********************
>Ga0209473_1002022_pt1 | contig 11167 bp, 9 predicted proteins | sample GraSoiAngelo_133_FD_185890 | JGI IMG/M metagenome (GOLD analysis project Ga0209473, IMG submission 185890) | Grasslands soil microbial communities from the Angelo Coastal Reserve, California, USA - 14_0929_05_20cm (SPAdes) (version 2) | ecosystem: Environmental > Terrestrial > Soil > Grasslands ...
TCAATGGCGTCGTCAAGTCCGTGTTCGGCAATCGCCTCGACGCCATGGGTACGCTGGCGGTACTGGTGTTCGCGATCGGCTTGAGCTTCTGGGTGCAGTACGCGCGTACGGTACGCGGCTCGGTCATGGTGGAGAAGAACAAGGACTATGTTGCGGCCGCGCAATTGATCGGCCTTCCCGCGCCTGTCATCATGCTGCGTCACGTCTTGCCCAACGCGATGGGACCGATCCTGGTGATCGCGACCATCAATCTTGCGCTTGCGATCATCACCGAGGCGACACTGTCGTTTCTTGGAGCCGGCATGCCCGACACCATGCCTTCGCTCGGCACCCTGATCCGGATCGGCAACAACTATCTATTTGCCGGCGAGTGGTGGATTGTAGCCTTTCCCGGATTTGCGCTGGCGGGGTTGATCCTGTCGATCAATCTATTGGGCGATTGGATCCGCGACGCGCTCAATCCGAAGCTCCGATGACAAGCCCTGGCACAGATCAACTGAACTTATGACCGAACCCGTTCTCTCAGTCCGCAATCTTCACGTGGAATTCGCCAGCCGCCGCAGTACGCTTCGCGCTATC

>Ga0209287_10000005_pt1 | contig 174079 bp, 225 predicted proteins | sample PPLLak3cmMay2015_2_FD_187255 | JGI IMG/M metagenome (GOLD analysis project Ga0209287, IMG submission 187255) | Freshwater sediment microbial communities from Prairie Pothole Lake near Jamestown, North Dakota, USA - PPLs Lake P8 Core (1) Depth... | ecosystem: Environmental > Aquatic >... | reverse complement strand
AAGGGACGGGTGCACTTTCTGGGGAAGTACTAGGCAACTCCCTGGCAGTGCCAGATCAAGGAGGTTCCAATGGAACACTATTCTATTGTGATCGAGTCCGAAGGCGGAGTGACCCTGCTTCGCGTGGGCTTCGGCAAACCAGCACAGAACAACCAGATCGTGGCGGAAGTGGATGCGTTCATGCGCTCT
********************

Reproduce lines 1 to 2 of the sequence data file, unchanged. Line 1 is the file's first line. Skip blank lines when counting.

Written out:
>Ga0209473_1002022_pt1 | contig 11167 bp, 9 predicted proteins | sample GraSoiAngelo_133_FD_185890 | JGI IMG/M metagenome (GOLD analysis project Ga0209473, IMG submission 185890) | Grasslands soil microbial communities from the Angelo Coastal Reserve, California, USA - 14_0929_05_20cm (SPAdes) (version 2) | ecosystem: Environmental > Terrestrial > Soil > Grasslands ...
TCAATGGCGTCGTCAAGTCCGTGTTCGGCAATCGCCTCGACGCCATGGGTACGCTGGCGGTACTGGTGTTCGCGATCGGCTTGAGCTTCTGGGTGCAGTACGCGCGTACGGTACGCGGCTCGGTCATGGTGGAGAAGAACAAGGACTATGTTGCGGCCGCGCAATTGATCGGCCTTCCCGCGCCTGTCATCATGCTGCGTCACGTCTTGCCCAACGCGATGGGACCGATCCTGGTGATCGCGACCATCAATCTTGCGCTTGCGATCATCACCGAGGCGACACTGTCGTTTCTTGGAGCCGGCATGCCCGACACCATGCCTTCGCTCGGCACCCTGATCCGGATCGGCAACAACTATCTATTTGCCGGCGAGTGGTGGATTGTAGCCTTTCCCGGATTTGCGCTGGCGGGGTTGATCCTGTCGATCAATCTATTGGGCGATTGGATCCGCGACGCGCTCAATCCGAAGCTCCGATGACAAGCCCTGGCACAGATCAACTGAACTTATGACCGAACCCGTTCTCTCAGTCCGCAATCTTCACGTGGAATTCGCCAGCCGCCGCAGTACGCTTCGCGCTATC